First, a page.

Facebook Is About to Make Facebook a Whole Lot Better


Facebook wants to give you better control over the friends you're seeing and the ones you can't stand anymore.

The social media giant announced a new set of changes to let you easily alter your news feed settings for the better. You'll be able to unfollow friends, or just change the degree to which their posts appear on your feed, without unfriending them or letting them know. Some of these features existed before, but finding them in Facebook's complex privacy settings required Indiana Jones-like talent.

It's not just friends either. You can do the same for pages you like, meaning you can easily find and get rid of updates from that one business you liked five years ago that keeps clogging your feed.

How it works: You'll soon see an option to manage your news feed, both on your computer and your phone. It will show you a list of people ranked by post frequency, meaning you can see which of your friends really won't shut up.

From that point, you can change how often Facebook allows that person's posts on your feed. You can also unfollow them outright, though you'll remain their friend. (No awkward unfriending — your acquaintance will be none the wiser.)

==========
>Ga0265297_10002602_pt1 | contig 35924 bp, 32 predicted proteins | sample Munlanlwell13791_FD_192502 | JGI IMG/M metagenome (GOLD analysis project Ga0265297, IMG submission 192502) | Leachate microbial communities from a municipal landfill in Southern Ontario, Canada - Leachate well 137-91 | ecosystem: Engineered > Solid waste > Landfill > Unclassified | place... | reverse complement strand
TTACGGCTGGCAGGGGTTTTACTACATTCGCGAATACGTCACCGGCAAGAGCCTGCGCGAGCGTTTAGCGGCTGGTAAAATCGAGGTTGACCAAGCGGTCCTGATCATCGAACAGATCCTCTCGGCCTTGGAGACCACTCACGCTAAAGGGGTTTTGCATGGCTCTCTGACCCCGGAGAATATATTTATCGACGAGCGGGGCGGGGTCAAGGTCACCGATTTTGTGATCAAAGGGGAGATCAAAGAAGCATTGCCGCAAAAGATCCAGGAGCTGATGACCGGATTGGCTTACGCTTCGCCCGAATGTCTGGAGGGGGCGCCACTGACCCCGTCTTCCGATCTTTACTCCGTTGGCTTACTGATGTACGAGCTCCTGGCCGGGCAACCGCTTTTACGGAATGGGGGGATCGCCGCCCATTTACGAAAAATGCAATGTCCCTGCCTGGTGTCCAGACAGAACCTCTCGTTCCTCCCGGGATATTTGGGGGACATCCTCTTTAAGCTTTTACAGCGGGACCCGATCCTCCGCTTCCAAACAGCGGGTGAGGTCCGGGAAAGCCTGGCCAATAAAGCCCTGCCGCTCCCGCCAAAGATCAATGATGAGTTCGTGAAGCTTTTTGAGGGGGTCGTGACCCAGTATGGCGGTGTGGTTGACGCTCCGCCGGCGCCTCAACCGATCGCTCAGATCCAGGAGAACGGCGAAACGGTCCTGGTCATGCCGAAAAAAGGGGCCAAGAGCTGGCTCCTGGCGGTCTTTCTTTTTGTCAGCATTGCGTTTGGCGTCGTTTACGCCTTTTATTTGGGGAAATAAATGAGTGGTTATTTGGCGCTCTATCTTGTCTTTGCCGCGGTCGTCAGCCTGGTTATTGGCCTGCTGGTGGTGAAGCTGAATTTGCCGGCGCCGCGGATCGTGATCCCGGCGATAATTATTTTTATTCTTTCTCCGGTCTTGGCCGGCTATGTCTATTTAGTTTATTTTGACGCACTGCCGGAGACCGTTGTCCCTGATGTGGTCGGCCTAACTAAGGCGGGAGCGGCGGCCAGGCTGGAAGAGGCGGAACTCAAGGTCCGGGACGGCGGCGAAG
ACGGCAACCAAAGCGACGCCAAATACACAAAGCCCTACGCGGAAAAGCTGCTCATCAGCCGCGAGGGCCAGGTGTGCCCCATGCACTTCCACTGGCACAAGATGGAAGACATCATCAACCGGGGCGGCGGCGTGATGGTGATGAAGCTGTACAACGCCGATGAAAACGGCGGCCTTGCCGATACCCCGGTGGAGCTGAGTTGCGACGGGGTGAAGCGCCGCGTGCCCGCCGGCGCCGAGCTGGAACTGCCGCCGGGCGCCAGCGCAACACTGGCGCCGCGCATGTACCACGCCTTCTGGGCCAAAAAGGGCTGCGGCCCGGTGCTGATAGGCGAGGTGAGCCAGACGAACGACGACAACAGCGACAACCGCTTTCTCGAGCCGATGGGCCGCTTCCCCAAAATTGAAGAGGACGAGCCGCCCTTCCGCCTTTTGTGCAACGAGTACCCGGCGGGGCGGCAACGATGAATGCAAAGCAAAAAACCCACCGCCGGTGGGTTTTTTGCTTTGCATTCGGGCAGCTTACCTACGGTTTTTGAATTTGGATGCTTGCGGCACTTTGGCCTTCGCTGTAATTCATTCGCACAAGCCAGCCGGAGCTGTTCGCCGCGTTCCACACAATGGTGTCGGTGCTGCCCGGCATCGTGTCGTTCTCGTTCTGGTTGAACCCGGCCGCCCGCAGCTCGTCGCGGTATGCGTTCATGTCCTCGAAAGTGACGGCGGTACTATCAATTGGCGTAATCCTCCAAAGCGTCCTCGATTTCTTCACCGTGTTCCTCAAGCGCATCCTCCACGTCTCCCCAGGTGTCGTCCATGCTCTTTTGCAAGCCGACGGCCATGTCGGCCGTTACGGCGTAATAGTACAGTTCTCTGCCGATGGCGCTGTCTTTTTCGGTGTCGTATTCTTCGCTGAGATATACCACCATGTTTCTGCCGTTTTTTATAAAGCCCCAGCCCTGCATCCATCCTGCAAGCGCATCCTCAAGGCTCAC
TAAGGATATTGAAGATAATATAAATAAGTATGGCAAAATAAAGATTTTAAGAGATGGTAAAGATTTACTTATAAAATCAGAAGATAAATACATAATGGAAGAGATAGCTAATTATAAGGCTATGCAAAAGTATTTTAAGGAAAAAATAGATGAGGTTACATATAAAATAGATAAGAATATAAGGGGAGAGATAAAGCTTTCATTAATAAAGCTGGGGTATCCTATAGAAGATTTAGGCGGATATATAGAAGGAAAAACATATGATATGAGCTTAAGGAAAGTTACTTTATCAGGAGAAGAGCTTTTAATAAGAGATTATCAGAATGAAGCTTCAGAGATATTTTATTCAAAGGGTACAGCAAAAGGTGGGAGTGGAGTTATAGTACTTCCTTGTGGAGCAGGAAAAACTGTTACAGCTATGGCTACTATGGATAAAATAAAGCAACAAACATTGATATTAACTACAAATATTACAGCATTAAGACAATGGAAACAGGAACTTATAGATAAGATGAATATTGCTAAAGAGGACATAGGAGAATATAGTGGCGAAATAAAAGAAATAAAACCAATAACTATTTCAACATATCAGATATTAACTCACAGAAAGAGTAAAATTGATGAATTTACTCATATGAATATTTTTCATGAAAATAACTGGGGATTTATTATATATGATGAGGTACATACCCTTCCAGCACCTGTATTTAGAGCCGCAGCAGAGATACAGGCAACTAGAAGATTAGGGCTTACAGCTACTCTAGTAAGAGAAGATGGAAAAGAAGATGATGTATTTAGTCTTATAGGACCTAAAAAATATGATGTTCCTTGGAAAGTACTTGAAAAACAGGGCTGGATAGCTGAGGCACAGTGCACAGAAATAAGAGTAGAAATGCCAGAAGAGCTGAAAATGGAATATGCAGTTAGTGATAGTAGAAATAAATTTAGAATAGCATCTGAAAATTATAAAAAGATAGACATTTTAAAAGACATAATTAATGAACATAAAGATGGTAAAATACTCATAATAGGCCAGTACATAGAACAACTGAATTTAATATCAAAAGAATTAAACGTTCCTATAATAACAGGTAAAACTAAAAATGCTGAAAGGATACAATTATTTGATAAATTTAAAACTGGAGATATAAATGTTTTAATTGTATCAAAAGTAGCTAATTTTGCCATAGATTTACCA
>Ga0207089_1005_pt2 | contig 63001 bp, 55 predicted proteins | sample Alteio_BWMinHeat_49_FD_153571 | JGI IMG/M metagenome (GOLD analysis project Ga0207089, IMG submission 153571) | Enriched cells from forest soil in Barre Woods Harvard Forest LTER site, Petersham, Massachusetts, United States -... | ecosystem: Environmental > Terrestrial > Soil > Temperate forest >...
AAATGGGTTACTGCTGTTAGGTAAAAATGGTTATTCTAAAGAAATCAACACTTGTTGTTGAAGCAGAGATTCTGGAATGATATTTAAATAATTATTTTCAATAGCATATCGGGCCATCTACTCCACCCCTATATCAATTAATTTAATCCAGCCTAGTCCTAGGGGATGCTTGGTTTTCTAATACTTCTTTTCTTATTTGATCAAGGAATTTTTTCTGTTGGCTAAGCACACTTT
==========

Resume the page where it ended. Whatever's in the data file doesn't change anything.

The list of people you've unfollowed will be kept there too, so if you find that you've actually been missing all their political opinions or baby photos you can jump right back in and refollow.

What it means: One of users' biggest criticism of Facebook has been the bloated nature of the news feed, in which someone you barely knew in high school who posts five times a day will easily overshadow a really good friend who posts much less often.

This customization is an attempt to fix that, with the added benefit of giving users better control over the pages and ads they see. "Are we trying to optimize News Feed to give each person, all of you guys, the best experience when you're reading? Or are we trying to help businesses just reach as many people as possible?" founder Mark Zuckerberg said in a Q&A this week. "And in every decision that we make, we optimize for the first, for making it so that for the people that we serve that use Facebook and are reading News Feed get the very best experience that they can."

It's not necessarily a game-changer for the company, but it looks like a big boon for anyone who's tired of reading about their fifth grade friend's new house or their random cousin's new baby. And frankly, it's about time.